- Section 70 of SSARS 21 “applies when an accountant in public practice is engaged to prepare financial statements.” It also states that the procedures may be used and adapted to the specific engagement circumstances in the preparation of other prospective or historical financial data. It requires the accountant to comply with section 60, “General Principles for Engagements Performed in Accordance With Statements on Standards for Accounting and Review Services.”
- Section 70.04 states that “an engagement to prepare financial statements does not require the accountant to verify the accuracy or completeness of the information provided by management or otherwise gather evidence to express an opinion or a conclusion on the financial statements or otherwise report on the financial statements.”
In the following sections, SSARS 21 addresses the need for an engagement letter, including management’s agreement that either each page of the financial statements will include a statement that no assurances are given on those statements or the CPA will be required to issue a disclaimer that makes the lack of such assurances clear.
Important matters to consider when performing a financial statement preparation service under SSARS 21:
- Consider the risk involved. The risk cannot be mitigated by extending procedures, because a preparation engagement does not require any verification procedures. Consequently, if verification procedures are used, they may significantly increase a CPA’s exposure to liability.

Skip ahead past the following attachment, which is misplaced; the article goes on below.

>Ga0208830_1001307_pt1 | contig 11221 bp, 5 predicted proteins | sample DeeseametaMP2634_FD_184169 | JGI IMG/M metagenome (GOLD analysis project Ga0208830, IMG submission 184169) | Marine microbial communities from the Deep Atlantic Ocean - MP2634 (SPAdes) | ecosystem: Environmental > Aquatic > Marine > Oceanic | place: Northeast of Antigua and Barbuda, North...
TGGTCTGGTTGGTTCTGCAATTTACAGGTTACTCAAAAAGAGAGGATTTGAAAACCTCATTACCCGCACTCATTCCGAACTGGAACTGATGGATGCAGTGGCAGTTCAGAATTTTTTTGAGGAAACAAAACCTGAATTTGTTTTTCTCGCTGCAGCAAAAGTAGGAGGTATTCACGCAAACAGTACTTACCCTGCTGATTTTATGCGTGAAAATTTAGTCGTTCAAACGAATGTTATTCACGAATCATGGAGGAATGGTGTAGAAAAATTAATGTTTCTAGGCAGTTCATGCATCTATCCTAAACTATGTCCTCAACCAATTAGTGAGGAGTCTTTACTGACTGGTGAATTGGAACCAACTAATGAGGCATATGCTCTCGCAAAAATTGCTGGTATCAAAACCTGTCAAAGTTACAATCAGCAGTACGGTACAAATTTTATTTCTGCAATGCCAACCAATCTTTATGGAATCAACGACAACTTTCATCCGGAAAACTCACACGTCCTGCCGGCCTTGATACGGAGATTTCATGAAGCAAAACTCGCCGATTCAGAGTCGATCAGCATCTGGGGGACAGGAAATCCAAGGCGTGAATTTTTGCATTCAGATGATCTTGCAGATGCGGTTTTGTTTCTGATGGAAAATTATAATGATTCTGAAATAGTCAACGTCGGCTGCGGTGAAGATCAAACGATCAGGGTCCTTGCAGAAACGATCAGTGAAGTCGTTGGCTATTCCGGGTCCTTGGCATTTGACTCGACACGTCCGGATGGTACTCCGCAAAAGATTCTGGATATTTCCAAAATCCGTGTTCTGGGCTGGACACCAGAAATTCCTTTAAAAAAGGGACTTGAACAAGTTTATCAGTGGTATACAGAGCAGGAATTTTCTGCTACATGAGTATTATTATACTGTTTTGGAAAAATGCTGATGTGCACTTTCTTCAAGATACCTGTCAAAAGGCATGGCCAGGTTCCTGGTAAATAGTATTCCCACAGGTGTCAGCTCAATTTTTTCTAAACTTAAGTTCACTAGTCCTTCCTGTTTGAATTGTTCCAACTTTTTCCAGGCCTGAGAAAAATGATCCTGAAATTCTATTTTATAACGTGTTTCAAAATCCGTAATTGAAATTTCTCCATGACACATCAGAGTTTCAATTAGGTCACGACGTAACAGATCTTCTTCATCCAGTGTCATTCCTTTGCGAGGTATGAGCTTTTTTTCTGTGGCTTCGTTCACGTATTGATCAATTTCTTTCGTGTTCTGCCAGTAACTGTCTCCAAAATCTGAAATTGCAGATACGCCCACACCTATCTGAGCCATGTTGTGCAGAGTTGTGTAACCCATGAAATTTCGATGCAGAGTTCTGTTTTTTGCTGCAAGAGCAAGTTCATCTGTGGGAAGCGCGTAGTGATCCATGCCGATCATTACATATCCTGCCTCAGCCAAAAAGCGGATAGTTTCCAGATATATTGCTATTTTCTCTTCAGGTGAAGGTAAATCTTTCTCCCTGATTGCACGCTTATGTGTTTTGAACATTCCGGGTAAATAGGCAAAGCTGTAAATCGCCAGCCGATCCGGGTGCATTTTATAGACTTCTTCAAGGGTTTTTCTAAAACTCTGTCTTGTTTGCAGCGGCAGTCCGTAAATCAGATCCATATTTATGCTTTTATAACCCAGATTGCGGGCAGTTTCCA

- Judge whether the level of work is so far below the expertise attached to the CPA designation that it lowers the professional image of the CPA or firm providing the service.
- Client acceptance and continuance is a major factor. Clients desiring compilation service tend to be smaller and less sophisticated, which means that the data will be more susceptible to error. So CPAs should consider the client’s behavior throughout the relationship, and in case of any doubt about management’s integrity, consider withdrawing from the engagement.
- Have a clear idea of the client’s business, structure, its accounting system, environment, and the financial reporting framework being used, including the acceptability of that framework.
- Before preparing documents, consider whether the necessary information and data will be available and reliable. If additional data is needed, it could be interpreted that the CPA was aware that a higher-level service than preparation was needed. This could expose a CPA to greater exposure if the financial statements turn out to be fraudulent or contain material errors.
- Certain representations can be contained in a “representation letter.” Here, they need to be included in a client-signed engagement letter. The letter should state that the client is responsible for-
- the selection of the reporting framework used
- the internal controls related to the preparation and presentation of the financial statements
- the prevention and detection of fraud
- compliance with relevant laws and regulations
- the accuracy and completeness of the underlying financial records and documents and the significant judgments required for the preparation of the financial statements
- providing the CPA with access to information needed to prepare the financial statements
- unrestricted access to client personnel
CPAs are advised to discuss the judgments reflected in the financial statements with management so that the management understands the significant ones and accepts responsibility for the judgments used. SSARS 21 further states that if the CPA “becomes aware that the records, documents, explanations, or other information, including significant judgments” are not complete or accurate, the accountant should bring that to the management’s attention and request additional or corrected information. These guidelines are designed to help CPA firms that are engaged in financial statement preparation for various organizations.